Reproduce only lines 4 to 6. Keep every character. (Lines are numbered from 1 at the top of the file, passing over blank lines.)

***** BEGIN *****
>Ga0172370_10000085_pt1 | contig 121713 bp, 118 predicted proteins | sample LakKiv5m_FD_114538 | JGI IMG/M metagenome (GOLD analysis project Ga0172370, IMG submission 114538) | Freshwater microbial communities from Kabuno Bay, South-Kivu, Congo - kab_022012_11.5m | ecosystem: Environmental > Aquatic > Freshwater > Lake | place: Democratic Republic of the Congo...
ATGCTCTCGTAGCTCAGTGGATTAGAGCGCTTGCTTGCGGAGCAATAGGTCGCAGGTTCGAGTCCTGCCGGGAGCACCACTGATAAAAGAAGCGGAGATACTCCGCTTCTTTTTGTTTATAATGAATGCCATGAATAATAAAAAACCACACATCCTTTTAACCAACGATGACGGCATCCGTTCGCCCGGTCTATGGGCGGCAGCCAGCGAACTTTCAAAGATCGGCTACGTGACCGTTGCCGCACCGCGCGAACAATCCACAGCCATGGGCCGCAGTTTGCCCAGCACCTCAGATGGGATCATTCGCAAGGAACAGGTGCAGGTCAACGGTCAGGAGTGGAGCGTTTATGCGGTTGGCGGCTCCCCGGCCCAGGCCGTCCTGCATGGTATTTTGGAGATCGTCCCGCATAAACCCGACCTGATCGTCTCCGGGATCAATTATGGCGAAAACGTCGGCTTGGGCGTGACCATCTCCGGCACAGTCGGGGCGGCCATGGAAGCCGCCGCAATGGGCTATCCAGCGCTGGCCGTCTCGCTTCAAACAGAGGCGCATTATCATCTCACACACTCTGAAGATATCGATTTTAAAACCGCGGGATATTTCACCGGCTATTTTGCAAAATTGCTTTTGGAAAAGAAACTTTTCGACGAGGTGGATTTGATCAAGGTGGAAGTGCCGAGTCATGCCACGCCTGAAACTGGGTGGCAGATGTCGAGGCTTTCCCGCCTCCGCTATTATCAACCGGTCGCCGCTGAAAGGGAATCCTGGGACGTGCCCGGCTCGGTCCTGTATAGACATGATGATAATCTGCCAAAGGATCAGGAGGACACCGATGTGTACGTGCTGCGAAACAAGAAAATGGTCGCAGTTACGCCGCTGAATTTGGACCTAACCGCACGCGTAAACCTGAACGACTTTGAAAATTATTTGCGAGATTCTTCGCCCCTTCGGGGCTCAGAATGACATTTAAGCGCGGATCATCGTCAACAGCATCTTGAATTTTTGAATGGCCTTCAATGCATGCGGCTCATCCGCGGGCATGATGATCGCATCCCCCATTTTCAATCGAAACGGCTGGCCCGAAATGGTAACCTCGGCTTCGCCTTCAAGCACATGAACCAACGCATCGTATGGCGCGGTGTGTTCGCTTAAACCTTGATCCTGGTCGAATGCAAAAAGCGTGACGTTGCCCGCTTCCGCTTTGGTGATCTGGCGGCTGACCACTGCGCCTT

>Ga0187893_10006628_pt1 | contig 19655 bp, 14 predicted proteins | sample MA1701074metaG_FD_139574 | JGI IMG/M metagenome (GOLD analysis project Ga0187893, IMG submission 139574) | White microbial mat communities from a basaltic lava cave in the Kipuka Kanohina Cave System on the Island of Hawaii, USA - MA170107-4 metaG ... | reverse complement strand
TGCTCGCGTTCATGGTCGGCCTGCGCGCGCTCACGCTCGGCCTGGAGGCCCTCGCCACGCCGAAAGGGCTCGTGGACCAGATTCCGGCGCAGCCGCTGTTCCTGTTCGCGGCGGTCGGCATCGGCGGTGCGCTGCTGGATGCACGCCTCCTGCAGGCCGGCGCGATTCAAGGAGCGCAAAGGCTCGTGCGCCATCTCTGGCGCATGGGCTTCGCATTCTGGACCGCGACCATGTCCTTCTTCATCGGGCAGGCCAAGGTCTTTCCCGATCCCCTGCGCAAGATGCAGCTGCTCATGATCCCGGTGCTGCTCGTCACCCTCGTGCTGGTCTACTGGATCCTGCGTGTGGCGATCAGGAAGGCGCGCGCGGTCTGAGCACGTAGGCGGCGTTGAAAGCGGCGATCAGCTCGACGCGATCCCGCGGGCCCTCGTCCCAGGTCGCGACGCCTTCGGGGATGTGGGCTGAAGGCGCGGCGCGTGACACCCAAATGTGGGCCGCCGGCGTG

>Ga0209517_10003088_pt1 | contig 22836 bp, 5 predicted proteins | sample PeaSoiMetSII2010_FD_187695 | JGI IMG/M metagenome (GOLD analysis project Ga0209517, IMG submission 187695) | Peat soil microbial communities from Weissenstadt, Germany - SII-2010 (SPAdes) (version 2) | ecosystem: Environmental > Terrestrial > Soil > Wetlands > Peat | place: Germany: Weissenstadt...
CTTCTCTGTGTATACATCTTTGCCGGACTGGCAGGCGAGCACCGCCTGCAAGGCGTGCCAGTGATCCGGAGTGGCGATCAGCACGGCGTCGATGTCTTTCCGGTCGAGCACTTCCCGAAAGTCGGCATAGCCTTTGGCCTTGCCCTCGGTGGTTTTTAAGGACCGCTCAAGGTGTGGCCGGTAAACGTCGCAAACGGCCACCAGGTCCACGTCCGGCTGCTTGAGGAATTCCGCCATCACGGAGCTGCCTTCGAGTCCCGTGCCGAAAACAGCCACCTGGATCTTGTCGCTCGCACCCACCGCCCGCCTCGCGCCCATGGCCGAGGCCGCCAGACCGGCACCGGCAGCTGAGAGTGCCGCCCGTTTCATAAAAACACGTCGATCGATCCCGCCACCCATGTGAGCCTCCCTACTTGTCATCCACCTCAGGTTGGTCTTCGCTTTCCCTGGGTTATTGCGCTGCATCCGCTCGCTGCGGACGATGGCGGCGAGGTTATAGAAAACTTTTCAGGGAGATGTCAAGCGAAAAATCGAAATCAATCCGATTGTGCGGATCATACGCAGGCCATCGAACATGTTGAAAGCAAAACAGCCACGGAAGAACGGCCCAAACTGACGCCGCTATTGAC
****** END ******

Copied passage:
TGCTCGCGTTCATGGTCGGCCTGCGCGCGCTCACGCTCGGCCTGGAGGCCCTCGCCACGCCGAAAGGGCTCGTGGACCAGATTCCGGCGCAGCCGCTGTTCCTGTTCGCGGCGGTCGGCATCGGCGGTGCGCTGCTGGATGCACGCCTCCTGCAGGCCGGCGCGATTCAAGGAGCGCAAAGGCTCGTGCGCCATCTCTGGCGCATGGGCTTCGCATTCTGGACCGCGACCATGTCCTTCTTCATCGGGCAGGCCAAGGTCTTTCCCGATCCCCTGCGCAAGATGCAGCTGCTCATGATCCCGGTGCTGCTCGTCACCCTCGTGCTGGTCTACTGGATCCTGCGTGTGGCGATCAGGAAGGCGCGCGCGGTCTGAGCACGTAGGCGGCGTTGAAAGCGGCGATCAGCTCGACGCGATCCCGCGGGCCCTCGTCCCAGGTCGCGACGCCTTCGGGGATGTGGGCTGAAGGCGCGGCGCGTGACACCCAAATGTGGGCCGCCGGCGTG

>Ga0209517_10003088_pt1 | contig 22836 bp, 5 predicted proteins | sample PeaSoiMetSII2010_FD_187695 | JGI IMG/M metagenome (GOLD analysis project Ga0209517, IMG submission 187695) | Peat soil microbial communities from Weissenstadt, Germany - SII-2010 (SPAdes) (version 2) | ecosystem: Environmental > Terrestrial > Soil > Wetlands > Peat | place: Germany: Weissenstadt...
CTTCTCTGTGTATACATCTTTGCCGGACTGGCAGGCGAGCACCGCCTGCAAGGCGTGCCAGTGATCCGGAGTGGCGATCAGCACGGCGTCGATGTCTTTCCGGTCGAGCACTTCCCGAAAGTCGGCATAGCCTTTGGCCTTGCCCTCGGTGGTTTTTAAGGACCGCTCAAGGTGTGGCCGGTAAACGTCGCAAACGGCCACCAGGTCCACGTCCGGCTGCTTGAGGAATTCCGCCATCACGGAGCTGCCTTCGAGTCCCGTGCCGAAAACAGCCACCTGGATCTTGTCGCTCGCACCCACCGCCCGCCTCGCGCCCATGGCCGAGGCCGCCAGACCGGCACCGGCAGCTGAGAGTGCCGCCCGTTTCATAAAAACACGTCGATCGATCCCGCCACCCATGTGAGCCTCCCTACTTGTCATCCACCTCAGGTTGGTCTTCGCTTTCCCTGGGTTATTGCGCTGCATCCGCTCGCTGCGGACGATGGCGGCGAGGTTATAGAAAACTTTTCAGGGAGATGTCAAGCGAAAAATCGAAATCAATCCGATTGTGCGGATCATACGCAGGCCATCGAACATGTTGAAAGCAAAACAGCCACGGAAGAACGGCCCAAACTGACGCCGCTATTGAC